The ACT Government is looking at changing its long-standing ‘no billboards’ rule.

An ordinance from 1937 prohibiting unauthorised signs on Commonwealth property has kept Canberra pretty much ad-free, other than in grey areas at Canberra Airport, and a grey area in places like the National Convention Centre and the multi-storey Canberra Centre.

The ACT Government is allowed to promote campaigns on electronic billboards outside the Canberra Theatre and on ACTION buses, but Chief Minister Andrew Barr says there may be room for more.

“It's not in any way a suggestion we should turn Canberra into Times Square,” he said.

“I'm not suggesting here that there be no restriction on this at all, but the question does arise why there is absolutely none.”

The matter will soon be examined by the planning committee, led by Greens member Caroline le Couteur, before the Legislative Assembly gets involved.

“The presumption [by the 1937 rule] would have been around the Parliamentary Triangle and significant national areas, and I think there is no doubt you would not want to have any outdoor adverting in that context,” he said.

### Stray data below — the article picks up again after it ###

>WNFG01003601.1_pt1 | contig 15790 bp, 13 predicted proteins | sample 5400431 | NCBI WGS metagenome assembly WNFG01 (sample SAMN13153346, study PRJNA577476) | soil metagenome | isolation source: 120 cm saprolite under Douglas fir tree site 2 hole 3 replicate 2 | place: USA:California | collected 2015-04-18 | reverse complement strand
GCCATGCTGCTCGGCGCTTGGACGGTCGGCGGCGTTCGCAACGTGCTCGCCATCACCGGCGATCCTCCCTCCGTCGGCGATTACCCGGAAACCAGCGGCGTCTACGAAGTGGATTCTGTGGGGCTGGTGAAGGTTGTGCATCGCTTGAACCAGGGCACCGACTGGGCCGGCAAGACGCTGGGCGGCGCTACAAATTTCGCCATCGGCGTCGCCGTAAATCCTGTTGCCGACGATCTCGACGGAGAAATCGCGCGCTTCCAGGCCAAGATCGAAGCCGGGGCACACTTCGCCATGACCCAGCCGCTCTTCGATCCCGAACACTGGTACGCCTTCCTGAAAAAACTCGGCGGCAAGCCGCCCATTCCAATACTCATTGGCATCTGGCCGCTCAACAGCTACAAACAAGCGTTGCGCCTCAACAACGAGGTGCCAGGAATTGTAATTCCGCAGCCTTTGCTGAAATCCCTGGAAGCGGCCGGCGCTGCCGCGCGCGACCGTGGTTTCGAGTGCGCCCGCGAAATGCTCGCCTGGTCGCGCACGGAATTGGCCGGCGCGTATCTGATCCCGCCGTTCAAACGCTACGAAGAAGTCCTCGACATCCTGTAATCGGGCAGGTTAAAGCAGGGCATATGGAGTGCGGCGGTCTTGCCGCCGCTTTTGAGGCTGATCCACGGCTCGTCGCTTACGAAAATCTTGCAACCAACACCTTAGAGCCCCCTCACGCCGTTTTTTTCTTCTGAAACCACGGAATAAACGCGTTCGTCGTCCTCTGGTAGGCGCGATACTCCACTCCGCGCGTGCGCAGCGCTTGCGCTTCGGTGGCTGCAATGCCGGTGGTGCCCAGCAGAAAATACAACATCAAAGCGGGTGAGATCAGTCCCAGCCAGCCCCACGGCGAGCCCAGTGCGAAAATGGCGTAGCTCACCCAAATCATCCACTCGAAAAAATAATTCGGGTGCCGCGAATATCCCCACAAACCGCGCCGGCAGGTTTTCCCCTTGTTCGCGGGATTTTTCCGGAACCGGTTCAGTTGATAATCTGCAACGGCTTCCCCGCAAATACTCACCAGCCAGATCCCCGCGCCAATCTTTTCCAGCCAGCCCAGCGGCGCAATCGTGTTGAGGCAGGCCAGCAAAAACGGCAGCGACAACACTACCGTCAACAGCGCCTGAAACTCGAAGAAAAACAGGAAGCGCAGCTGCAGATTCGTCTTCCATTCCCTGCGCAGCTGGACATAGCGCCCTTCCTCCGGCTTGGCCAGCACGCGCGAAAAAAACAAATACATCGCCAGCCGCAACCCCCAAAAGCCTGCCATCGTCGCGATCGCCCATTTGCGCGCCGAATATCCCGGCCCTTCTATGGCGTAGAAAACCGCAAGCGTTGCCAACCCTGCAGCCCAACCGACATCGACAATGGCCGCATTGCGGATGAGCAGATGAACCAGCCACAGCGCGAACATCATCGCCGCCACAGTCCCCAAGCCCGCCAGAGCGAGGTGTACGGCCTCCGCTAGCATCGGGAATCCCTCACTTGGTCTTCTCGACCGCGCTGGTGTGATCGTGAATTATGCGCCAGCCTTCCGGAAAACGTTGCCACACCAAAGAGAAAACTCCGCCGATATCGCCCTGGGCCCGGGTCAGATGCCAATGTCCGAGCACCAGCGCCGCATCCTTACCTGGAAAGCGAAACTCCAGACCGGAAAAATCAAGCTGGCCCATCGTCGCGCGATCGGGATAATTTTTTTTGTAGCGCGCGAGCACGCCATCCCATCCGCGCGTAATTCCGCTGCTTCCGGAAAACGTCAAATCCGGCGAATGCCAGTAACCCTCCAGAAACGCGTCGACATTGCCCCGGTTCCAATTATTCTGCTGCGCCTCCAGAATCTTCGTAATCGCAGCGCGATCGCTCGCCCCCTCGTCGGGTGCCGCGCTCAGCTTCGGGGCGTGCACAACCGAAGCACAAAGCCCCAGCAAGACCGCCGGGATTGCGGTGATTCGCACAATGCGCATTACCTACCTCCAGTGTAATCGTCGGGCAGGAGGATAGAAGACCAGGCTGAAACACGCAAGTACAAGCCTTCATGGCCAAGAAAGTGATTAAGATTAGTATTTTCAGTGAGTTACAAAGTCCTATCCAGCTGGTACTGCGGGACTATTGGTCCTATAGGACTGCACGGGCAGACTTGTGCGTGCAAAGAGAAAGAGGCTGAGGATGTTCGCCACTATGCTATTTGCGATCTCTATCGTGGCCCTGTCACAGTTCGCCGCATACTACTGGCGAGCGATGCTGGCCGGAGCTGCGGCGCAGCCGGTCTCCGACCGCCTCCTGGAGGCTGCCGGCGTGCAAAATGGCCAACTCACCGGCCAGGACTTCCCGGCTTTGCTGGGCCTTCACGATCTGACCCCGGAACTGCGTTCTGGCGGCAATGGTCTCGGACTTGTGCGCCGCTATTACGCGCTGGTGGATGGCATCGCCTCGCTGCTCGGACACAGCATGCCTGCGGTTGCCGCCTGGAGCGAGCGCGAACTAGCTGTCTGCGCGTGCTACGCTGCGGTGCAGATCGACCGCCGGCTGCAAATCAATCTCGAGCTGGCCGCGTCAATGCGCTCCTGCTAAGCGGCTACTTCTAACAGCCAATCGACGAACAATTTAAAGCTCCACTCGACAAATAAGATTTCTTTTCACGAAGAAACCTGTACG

“But in other parts of Canberra it may be appropriate.”

Mr Barr said relaxing the laws could let someone other than the Government be the “final arbiter” on advertisements.

But some people are upset at the displays on the few billboards Canberra does have, after the Territory this week displayed a controversial Australia Day sign on its electronic screens at the Canberra Theatre.

The image depicting two young women in hijabs holding Australian flags was originally displayed in Melbourne, but was removed after a barrage of threats and complaints.

An online crowdfunding campaign to reinstate the sign saw it pop up days later in the ACT.

But Mr Barr said the billboard promoted a message that the Government backed.

“We think is a really good example of multiculturalism at work, a great celebration of the diversity of both our city and our nation,” he said.

“We have taken a decision that the values and the substance of this particular advertising campaign reflect contemporary Canberra and we believe reflect the views of the majority of Canberrans.”

On the broader topic of advertising in the ACT, Andrew Hughes from the Australian National University's Business and Economics department says the Territory has something to protect.

“The question is whether we can make money from it now and commercialise it through these big, big billboard signs you see perhaps coming from Sydney and Melbourne airport,” he told the ABC.

“Maybe the Government can raise some money from that, so if they're put in the right place maybe, just maybe you can get away with it without killing the pretty scenes which are Canberra.”